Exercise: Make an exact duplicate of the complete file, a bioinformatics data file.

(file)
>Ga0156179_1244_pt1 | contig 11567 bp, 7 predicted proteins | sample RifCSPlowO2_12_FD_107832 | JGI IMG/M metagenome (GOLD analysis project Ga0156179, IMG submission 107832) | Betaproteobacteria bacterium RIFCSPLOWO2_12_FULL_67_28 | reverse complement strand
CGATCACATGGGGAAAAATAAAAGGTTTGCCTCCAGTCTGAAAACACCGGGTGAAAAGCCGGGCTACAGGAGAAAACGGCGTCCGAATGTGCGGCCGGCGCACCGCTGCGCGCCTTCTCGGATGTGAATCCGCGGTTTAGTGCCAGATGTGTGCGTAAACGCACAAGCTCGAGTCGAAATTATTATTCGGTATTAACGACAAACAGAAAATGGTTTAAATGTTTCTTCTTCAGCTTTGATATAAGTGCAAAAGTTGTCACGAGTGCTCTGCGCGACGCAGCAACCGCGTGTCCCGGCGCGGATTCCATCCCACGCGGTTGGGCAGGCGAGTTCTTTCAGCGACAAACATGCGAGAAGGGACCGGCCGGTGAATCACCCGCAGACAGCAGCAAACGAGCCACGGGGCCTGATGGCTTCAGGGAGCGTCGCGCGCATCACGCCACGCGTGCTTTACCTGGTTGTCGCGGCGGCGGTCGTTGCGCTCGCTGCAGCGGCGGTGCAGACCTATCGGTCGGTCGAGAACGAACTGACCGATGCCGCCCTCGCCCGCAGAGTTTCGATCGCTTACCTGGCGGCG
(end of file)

>Ga0156179_1244_pt1 | contig 11567 bp, 7 predicted proteins | sample RifCSPlowO2_12_FD_107832 | JGI IMG/M metagenome (GOLD analysis project Ga0156179, IMG submission 107832) | Betaproteobacteria bacterium RIFCSPLOWO2_12_FULL_67_28 | reverse complement strand
CGATCACATGGGGAAAAATAAAAGGTTTGCCTCCAGTCTGAAAACACCGGGTGAAAAGCCGGGCTACAGGAGAAAACGGCGTCCGAATGTGCGGCCGGCGCACCGCTGCGCGCCTTCTCGGATGTGAATCCGCGGTTTAGTGCCAGATGTGTGCGTAAACGCACAAGCTCGAGTCGAAATTATTATTCGGTATTAACGACAAACAGAAAATGGTTTAAATGTTTCTTCTTCAGCTTTGATATAAGTGCAAAAGTTGTCACGAGTGCTCTGCGCGACGCAGCAACCGCGTGTCCCGGCGCGGATTCCATCCCACGCGGTTGGGCAGGCGAGTTCTTTCAGCGACAAACATGCGAGAAGGGACCGGCCGGTGAATCACCCGCAGACAGCAGCAAACGAGCCACGGGGCCTGATGGCTTCAGGGAGCGTCGCGCGCATCACGCCACGCGTGCTTTACCTGGTTGTCGCGGCGGCGGTCGTTGCGCTCGCTGCAGCGGCGGTGCAGACCTATCGGTCGGTCGAGAACGAACTGACCGATGCCGCCCTCGCCCGCAGAGTTTCGATCGCTTACCTGGCGGCG